A few tricks about public speaking and stage technology

Thursday, June 20th, 2013 at 11:19 am

Preparing for my upcoming workshops on public speaking for Mozillians, I just collected a few tips and tricks when being on stage and thought it might be fun to share them here.

Speaking at beyond tellerand

Stage attire/clothing

You will read a lot of things by clever people about “dressing better than the audience to give you a position of authority” and other – possibly true in some environments but so not in all – tips and tricks, but here are some things I found work very well for me:

  • Take off your lanyard/badge – it’ll reflect in the light of a stage and look odd on photos. Furthermore, if you use a lapel mic the lanyard will keep banging against it making clicking sounds or muffling your recording. I tend to put my name tag on my hip, threading the lanyard as a loop through the hoops of my trousers (I know, not possible when you wear a dress – just take the badge off before you get mic-ed up).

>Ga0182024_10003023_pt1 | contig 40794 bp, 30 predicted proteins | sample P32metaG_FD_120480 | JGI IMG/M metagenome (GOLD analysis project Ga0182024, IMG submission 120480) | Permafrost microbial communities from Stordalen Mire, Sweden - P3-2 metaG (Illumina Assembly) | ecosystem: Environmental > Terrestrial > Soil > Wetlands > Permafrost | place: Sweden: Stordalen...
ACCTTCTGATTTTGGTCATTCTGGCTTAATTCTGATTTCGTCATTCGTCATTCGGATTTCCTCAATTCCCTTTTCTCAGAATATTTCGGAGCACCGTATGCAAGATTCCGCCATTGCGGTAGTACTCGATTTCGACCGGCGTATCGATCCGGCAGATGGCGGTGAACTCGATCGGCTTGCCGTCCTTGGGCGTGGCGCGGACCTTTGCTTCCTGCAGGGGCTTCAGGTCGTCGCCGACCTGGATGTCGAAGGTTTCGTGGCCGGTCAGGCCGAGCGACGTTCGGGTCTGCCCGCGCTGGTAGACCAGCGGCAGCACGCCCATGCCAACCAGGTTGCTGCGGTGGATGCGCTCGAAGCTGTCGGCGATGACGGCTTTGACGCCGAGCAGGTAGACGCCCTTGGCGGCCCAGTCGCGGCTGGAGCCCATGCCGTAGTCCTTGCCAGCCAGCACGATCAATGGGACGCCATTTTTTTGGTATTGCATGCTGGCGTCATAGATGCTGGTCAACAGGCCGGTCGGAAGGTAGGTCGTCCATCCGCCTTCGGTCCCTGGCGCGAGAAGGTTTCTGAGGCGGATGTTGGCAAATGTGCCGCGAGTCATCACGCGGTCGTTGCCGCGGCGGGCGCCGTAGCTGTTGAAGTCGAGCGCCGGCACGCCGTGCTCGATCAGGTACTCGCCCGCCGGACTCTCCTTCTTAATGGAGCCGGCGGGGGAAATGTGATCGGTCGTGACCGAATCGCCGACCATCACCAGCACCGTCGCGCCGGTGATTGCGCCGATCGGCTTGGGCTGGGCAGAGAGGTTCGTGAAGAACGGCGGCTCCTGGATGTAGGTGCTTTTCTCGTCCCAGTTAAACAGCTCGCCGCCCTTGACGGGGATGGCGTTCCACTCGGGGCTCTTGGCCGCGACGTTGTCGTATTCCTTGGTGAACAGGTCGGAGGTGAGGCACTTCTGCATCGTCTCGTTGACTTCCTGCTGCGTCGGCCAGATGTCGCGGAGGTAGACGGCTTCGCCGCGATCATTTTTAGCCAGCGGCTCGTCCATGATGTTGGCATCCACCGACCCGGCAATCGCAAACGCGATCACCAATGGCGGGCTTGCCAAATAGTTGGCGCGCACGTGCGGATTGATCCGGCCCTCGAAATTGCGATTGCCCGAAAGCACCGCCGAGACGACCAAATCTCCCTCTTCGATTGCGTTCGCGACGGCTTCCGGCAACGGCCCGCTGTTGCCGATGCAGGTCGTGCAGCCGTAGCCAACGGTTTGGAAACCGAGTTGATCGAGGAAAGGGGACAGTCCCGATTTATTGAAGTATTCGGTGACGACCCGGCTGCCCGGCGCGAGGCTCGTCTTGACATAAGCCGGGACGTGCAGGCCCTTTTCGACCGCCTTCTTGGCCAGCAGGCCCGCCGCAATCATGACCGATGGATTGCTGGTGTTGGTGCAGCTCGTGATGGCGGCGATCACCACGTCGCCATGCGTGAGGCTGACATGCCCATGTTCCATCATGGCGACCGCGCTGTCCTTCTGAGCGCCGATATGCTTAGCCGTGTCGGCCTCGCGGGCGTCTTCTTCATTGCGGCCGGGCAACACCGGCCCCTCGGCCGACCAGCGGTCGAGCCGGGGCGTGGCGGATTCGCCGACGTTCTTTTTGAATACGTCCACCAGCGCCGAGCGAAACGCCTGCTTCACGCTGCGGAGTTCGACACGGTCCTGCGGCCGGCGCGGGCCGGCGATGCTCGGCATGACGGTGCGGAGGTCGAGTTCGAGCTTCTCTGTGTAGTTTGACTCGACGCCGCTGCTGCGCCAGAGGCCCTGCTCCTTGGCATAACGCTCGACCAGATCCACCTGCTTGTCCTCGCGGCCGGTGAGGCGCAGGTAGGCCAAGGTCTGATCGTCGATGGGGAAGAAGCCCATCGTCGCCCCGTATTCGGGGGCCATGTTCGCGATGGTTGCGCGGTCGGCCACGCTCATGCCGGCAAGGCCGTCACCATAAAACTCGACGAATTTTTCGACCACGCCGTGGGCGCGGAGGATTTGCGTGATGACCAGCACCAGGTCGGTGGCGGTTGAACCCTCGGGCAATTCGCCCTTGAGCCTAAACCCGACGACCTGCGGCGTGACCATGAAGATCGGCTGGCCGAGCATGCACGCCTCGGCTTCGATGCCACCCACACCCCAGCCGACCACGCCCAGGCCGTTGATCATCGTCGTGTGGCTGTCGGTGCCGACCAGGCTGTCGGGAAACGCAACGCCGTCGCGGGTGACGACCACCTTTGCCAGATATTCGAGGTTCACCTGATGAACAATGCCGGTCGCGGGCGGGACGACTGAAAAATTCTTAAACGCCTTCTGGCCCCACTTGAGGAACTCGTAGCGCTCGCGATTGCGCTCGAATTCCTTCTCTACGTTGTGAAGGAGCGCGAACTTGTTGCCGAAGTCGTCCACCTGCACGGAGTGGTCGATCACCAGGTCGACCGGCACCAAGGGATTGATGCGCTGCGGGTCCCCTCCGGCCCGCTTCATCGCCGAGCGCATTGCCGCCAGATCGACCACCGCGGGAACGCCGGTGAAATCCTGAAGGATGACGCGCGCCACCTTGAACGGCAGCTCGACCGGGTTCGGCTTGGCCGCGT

• Provide a space to clip the mic to – this is why button down shirts and polos are better than T-Shirts. You can clip the mic on them without having to thread the cable through the whole shirt, out of the neck and back to the middle of your chest where it should be
  • Avoid stripes or loud patterns – they take away people’s attention to a degree but more importantly look terrible on photos and video as they cause a Moiré pattern effect. A great example of that is the Hugo Boss site, where it is impossible to see the texture of some shirts even in zoom because of this effect.